their win. ‘Samba Pa Ti’, owned by John Kilroy and also powered by 100%
North sails, raced hard until the end and finished just one point behind
‘Goombay Smash.’ When performance counts, the choice is clear:

The Amazing Race is an eight-time Emmy Award-winning reality series that
pits 11 teams, each comprised of two members, against each other on a trek
around the world for approximately 25 days. Teams who are the farthest
behind will gradually be eliminated as the contest progresses, with the
first team to arrive at the final destination winning $1 million.

The show premiere for the 19th season was Sunday night, and this edition
has Zac Sunderland and his father Laurence as one of the teams.

At age 16, Zac set off on an Islander 36 to become the youngest person to
sail around the world alone. Sunderland departed from Marina del Rey (Los
Angeles, CA) on June 14, 2008, completing the route on July 16, 2009. After
many stops along his circumnavigation, he claimed that his thirteen months
adventure set two world records: the youngest ever to sail around the world
and the first under 18.

His successful trip - and the attention it received - opened the flood
gates for other teenage attempts. Soon the two record keeping authorities -
Guinness Book of World Records and the World Sailing Speed Record Council -
chose to no longer ratify age-related records.

A key feature of record ratification is to insure that a common route is
followed. There are shortcuts to take, and as Zac went through the Panama
Canal rather than around Cape Horn, his route failed to meet the historic

While you will not find Zac's name in any record books, it does not
belittle his accomplishment. It takes some big stones to sail solo around
the world. However, perhaps he should stop saying, as he does on the show's
website, that he was "the youngest person to sail around the world."

Isn't it enough to just be able to say you sailed around the world at age

Cast details:

* Returning last weekend to the scene of their 2002 Nationals success at
Seawanhaka Corinthian YC in Oyster Bay, NY, John Burnham and Reed Baer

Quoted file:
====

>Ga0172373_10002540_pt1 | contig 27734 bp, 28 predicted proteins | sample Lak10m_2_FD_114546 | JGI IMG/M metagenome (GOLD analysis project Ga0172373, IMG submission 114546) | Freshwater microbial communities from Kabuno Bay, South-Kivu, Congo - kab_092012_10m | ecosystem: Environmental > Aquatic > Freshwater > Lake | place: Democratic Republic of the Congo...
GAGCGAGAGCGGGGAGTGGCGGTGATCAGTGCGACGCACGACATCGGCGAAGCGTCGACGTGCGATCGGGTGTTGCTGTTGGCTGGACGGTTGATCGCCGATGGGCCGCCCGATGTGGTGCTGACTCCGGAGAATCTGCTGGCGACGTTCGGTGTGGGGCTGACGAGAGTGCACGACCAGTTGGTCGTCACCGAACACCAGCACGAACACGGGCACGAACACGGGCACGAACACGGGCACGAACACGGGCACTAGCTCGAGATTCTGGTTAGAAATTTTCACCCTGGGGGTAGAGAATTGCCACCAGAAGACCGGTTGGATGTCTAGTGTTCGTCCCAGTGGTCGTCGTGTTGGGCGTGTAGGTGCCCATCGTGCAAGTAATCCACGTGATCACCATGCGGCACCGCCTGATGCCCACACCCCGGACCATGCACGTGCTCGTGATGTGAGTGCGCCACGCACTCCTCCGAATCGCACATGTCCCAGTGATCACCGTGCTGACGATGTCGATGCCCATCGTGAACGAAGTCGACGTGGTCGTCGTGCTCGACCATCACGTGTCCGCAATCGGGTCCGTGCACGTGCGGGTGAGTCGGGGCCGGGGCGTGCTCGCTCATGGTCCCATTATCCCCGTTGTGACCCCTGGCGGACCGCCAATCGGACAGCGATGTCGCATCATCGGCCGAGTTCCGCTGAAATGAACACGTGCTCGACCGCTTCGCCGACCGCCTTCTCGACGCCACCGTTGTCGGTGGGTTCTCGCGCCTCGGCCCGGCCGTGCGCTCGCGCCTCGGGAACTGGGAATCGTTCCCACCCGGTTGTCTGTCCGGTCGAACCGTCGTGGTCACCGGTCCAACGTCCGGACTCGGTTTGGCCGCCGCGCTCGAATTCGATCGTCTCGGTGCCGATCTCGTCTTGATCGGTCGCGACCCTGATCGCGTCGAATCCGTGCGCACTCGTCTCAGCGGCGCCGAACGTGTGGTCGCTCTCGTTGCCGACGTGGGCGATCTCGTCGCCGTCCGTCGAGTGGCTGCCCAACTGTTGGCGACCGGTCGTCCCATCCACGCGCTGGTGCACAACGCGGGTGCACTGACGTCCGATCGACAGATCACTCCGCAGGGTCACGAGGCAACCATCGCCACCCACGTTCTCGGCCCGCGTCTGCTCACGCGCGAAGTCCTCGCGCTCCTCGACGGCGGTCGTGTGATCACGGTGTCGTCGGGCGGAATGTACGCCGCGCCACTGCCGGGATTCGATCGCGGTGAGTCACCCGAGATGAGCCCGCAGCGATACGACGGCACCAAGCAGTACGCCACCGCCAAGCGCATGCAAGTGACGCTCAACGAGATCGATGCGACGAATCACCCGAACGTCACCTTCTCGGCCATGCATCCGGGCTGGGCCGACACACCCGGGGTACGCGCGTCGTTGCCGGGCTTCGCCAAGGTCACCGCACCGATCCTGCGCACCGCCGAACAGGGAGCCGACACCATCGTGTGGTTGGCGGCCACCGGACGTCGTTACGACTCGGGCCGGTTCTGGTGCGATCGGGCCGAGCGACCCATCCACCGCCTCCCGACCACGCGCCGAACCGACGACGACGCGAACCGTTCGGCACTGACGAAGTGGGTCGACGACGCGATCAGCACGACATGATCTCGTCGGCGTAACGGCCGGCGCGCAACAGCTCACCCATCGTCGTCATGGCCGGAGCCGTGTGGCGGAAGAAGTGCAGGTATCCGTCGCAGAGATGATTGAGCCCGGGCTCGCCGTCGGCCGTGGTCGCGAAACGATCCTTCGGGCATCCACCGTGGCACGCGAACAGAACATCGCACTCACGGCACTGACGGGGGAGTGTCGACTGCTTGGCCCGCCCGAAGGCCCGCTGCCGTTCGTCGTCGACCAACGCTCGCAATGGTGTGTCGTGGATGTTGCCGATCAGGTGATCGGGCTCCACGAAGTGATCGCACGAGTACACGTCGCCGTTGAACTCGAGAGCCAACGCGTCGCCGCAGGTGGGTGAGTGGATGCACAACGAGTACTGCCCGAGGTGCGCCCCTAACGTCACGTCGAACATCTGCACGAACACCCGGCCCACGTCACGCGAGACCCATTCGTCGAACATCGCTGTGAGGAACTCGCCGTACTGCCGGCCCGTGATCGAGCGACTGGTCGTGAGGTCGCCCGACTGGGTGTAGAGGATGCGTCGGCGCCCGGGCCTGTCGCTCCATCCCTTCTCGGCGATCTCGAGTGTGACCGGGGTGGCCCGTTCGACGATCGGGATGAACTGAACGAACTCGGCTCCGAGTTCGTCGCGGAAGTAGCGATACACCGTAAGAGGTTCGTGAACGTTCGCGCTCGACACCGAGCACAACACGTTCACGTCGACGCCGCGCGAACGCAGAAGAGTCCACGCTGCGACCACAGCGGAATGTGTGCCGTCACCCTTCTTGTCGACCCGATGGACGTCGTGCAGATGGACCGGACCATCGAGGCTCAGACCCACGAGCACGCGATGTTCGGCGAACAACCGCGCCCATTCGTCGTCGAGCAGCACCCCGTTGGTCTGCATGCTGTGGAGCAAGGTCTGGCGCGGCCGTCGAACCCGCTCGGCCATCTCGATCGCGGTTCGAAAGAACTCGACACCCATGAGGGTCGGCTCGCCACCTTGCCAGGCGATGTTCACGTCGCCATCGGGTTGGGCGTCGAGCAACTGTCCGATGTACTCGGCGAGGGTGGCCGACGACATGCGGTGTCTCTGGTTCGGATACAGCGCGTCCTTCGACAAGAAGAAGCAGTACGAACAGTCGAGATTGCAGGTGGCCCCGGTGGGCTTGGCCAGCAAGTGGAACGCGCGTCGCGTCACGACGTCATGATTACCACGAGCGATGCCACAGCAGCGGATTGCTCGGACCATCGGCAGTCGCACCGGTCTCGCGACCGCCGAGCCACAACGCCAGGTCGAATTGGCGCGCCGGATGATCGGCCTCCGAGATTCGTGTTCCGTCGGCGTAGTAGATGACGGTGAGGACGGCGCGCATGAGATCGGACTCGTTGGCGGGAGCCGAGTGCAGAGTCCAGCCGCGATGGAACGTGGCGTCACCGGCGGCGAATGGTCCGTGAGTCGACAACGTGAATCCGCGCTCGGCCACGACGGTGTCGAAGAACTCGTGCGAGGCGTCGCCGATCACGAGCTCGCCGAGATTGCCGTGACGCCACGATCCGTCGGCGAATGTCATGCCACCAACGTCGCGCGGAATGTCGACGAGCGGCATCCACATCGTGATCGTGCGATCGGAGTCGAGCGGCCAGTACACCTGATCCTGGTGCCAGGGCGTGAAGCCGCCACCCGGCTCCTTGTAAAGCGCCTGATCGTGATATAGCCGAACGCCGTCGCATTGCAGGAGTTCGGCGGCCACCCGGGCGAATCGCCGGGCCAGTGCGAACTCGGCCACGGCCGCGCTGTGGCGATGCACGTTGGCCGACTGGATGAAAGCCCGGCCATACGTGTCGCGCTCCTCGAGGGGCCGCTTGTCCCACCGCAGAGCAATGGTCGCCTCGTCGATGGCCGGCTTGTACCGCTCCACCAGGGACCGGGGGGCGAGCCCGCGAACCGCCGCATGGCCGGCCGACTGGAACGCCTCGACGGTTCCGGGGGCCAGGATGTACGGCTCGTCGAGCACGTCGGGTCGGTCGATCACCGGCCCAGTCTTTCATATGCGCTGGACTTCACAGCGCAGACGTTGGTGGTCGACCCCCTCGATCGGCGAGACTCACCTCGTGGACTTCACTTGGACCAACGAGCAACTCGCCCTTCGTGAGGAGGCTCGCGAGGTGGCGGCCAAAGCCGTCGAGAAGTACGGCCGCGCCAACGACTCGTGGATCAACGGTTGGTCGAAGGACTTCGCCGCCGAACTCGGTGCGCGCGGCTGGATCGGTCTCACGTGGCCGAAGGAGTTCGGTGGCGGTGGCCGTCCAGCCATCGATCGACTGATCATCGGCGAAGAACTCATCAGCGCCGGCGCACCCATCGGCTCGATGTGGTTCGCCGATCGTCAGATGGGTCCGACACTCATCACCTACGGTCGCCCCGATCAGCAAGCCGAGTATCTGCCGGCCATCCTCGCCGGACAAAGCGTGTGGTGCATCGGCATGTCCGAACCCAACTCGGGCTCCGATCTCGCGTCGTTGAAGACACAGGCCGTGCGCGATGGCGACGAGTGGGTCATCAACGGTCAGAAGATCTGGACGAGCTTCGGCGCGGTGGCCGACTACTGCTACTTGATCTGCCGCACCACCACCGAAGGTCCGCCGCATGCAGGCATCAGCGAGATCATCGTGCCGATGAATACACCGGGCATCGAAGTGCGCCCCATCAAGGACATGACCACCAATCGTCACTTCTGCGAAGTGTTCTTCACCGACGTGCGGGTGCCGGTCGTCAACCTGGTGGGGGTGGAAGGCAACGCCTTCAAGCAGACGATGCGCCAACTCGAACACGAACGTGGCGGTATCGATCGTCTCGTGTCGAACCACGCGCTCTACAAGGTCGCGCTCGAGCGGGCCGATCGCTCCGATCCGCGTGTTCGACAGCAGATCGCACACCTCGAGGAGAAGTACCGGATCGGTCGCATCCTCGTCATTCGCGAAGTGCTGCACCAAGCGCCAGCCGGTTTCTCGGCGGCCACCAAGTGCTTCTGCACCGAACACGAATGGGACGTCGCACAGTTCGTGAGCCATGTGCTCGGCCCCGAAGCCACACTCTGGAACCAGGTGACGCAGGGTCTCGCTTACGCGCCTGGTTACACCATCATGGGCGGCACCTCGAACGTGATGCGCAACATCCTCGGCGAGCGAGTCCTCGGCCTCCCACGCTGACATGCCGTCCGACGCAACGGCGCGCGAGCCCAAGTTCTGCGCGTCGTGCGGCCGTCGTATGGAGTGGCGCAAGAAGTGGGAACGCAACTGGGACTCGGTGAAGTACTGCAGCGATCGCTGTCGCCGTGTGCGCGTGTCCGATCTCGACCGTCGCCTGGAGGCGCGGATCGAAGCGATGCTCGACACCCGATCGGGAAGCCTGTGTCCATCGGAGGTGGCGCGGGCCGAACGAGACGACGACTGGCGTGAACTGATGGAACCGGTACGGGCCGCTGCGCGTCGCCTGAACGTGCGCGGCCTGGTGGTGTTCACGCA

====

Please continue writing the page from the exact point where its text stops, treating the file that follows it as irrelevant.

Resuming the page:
narrowly won the 2011 Shields Nationals. In a light-air, rain-soaked,
4-race series, the Newport, RI, team finished second in the final race,
tying two-time champ Bill Berry from Marion, MA, and winning the series on
a tiebreaker.

* A jury decision has been confirmed for the final race of the America's
Cup World Series in Plymouth (September 18) for incidents involving Green
Comm Racing, Aleph, and Artemis Racing. While on the water penalties were
called at the time, the teams wanted a jury hearing to determine the exact
responsibility for the significant damage. The jury found Green Comm to be
100% responsible for all damage which is estimated to be 150,000 euros.
Complete jury decision:

* The Coast Guard announced today that its 2011 National Recreational
Boating Survey is under way. The Coast Guard encourages those contacted to
provide the information. The survey is a key element in the Coast Guard’s
strategic plan to reduce fatalities, injuries, and property damage from
recreational boating accidents. Survey questions are designed to gather
information on the extent of public participation in recreational boating
and to identify trends, risks, and causal factors related to boating
accidents; for example, inclement weather, boat defects, on-the-water
hazards, and high-risk boater behaviors. -- Soundings, full story:

* CORRECTION: In Scuttlebutt 3434 it stated that Global Sailing in New
Zealand was one of the three builders for the International Laser Class
Association. Actually, the proper name for the entity is Performance
Sailcraft Australasia, which has common ownership with Global Sailing.

The Scuttlebutt Classified Ads provide a marketplace for private parties to
buy and sell, or for businesses to post job openings. Here are recent For
Sale ads: